There are different varieties of shop safety glasses available. Use eye protection that matches the optical quality and level of protection you need for each job
I can remember stumbling into the local medical clinic unable to see out of one eye because I had relied on my regular eye glasses to protect me from flying debris when using a powered mitre saw. Fortunately, some anaesthetic eye drops to kill the pain and a few days rest put me back in good-as-new condition.
But, it was a lesson learned. Ordinary eye glasses won’t keep you safe in the shop, no matter what style frames you wear. They just aren’t designed for it.
Today, my workshop is stocked with several pairs of proper safety glasses. However, they’re not all the same, and one isn’t good for everything. Some are better than I expected, and some are just useless.
Types of glasses
If you buy a new power tool, the package may also include a pair of cheap, plastic safety glasses to wear when using it. But wearing some of those glasses can leave you pretty frustrated. Their lenses often have a poor optical quality. So your workpiece looks wavy or blurry; it’s like looking through 100-year-old window glass. Not a good thing around power tools.
Wrap-around style generic safety glasses from and industrial supplier are a better choice. Their price seems to range quite a bit. About $35 will get you an average pair from a variety of retailers. If they’re approved for shop safety purposes, there will be a safety organization approval rating on the package.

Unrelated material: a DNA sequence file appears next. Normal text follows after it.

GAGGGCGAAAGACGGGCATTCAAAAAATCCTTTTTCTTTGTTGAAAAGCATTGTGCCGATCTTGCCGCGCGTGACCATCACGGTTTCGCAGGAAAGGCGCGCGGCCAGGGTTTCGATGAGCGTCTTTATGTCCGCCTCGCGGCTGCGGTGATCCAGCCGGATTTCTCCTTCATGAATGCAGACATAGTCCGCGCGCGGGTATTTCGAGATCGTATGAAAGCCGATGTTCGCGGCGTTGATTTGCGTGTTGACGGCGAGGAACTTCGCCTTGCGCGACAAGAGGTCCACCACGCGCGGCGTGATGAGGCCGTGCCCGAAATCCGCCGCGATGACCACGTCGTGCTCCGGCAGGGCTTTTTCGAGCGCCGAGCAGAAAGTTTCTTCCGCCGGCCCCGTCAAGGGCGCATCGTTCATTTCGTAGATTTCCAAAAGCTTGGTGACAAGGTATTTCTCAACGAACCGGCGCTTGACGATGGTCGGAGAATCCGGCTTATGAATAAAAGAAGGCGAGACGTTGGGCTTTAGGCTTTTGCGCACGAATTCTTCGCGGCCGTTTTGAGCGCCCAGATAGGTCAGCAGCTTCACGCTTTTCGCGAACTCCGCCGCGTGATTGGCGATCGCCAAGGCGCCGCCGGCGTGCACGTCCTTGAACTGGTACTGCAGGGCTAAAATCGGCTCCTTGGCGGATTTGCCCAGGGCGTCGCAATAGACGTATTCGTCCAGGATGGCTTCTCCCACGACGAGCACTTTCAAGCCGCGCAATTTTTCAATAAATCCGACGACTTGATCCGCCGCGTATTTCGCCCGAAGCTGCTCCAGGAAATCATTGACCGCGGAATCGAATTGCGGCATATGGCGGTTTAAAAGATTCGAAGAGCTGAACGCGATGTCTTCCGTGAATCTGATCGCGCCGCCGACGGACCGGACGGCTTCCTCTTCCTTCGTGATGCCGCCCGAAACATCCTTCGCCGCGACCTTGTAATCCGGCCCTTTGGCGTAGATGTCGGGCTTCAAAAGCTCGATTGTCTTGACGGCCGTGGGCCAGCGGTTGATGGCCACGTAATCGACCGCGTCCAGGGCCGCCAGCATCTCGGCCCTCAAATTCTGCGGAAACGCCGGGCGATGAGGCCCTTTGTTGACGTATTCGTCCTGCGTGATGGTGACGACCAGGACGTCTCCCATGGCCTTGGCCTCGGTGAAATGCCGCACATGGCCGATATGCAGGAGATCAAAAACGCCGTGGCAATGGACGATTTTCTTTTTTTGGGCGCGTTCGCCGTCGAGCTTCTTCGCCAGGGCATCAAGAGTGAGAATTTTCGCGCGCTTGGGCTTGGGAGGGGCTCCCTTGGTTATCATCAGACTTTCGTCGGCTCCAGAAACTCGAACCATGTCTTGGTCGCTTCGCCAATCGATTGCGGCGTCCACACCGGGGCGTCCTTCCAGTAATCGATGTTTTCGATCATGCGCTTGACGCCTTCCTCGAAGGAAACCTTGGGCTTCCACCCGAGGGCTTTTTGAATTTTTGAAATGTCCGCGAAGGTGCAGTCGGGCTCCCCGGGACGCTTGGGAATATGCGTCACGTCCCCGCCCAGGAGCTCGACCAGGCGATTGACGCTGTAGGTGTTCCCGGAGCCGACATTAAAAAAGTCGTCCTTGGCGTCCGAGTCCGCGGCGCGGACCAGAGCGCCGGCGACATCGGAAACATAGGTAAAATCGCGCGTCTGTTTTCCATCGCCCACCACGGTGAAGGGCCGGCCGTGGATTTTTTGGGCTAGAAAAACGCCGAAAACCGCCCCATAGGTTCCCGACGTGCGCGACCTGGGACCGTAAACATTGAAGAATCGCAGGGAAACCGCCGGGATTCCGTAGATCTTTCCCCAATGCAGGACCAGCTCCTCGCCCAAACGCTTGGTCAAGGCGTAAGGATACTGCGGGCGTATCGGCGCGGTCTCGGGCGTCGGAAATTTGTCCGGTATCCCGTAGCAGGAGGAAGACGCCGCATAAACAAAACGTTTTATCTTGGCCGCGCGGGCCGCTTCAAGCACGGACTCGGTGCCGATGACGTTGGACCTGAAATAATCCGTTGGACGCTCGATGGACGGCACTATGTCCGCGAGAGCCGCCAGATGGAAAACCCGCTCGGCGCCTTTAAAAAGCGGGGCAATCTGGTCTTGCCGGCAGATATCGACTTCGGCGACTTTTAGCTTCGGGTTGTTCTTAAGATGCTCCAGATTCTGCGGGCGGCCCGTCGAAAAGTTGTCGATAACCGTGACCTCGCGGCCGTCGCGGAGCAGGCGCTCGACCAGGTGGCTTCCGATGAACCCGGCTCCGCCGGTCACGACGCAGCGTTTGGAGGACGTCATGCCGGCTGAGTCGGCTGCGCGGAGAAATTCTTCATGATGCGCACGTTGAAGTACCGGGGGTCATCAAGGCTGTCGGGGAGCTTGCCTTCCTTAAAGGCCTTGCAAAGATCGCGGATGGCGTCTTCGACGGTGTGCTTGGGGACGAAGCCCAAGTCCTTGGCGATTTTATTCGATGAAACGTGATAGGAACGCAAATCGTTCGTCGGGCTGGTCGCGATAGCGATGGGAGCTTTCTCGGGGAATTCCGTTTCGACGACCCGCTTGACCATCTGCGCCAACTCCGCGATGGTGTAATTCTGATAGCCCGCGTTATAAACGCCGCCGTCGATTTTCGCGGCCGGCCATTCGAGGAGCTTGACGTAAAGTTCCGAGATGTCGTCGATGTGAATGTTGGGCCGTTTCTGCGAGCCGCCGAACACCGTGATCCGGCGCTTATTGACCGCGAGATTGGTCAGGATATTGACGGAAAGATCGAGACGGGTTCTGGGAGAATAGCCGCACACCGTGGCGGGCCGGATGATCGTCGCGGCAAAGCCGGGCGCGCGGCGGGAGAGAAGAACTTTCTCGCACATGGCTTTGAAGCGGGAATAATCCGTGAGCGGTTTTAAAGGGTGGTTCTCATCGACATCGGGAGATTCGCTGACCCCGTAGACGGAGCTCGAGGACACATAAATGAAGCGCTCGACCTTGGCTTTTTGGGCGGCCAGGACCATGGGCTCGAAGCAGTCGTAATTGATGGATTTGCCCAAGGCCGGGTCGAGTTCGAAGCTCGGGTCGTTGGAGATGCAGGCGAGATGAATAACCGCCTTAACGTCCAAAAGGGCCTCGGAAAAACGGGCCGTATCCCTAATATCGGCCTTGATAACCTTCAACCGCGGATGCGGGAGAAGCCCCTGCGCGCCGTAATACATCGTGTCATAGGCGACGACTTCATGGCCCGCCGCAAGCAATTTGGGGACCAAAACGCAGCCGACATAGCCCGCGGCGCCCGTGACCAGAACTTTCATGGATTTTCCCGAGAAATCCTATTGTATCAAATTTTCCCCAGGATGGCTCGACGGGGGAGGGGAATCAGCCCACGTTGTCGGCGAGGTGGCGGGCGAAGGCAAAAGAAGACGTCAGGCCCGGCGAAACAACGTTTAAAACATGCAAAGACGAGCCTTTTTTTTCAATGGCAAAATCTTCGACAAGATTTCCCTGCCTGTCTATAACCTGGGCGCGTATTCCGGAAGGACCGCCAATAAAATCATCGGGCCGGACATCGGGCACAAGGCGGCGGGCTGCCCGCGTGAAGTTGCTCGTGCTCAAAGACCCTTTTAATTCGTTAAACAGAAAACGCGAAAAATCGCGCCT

But even though most of today’s safety glasses are designed to wrap closely around a face, they don’t actually provide as much protection as you’d think. I’ve felt grinding fragments hit underneath them. They are okay for general protection in the shop, but if you’re using any tool that throws debris — like a grinder — you should still wear a full-face shield.
You can purchase an insert to fit around some brands of shop safety glasses that allow them to fit quite tightly to your face, which prevents debris from being thrown up underneath them. But these may not always be an adequate substitute for a full-face shield, which will protect all of your face from scratches or hot sparks.
Whichever type of eye protection you choose, the key is to ensure there is no visual distortion. That way you can see exactly what yaou’re doing. You need safety glasses that allow you to see clearly under all circumstances, even when doing fine detail work. That may mean going to an optometrist to get a pair with the correct prescription lenses if you normally wear glasses.
And keep a micro-fibre cloth and cleaning solution in your shop. Safety glasses tend to get dirty quickly and rubbing them with a shop rag or Kleenex will put scratches in the lens, which ruins them.
Make sure you always use some type of eye protection in your shop. Driving to town for medical help using only one eye is tough; trust me. †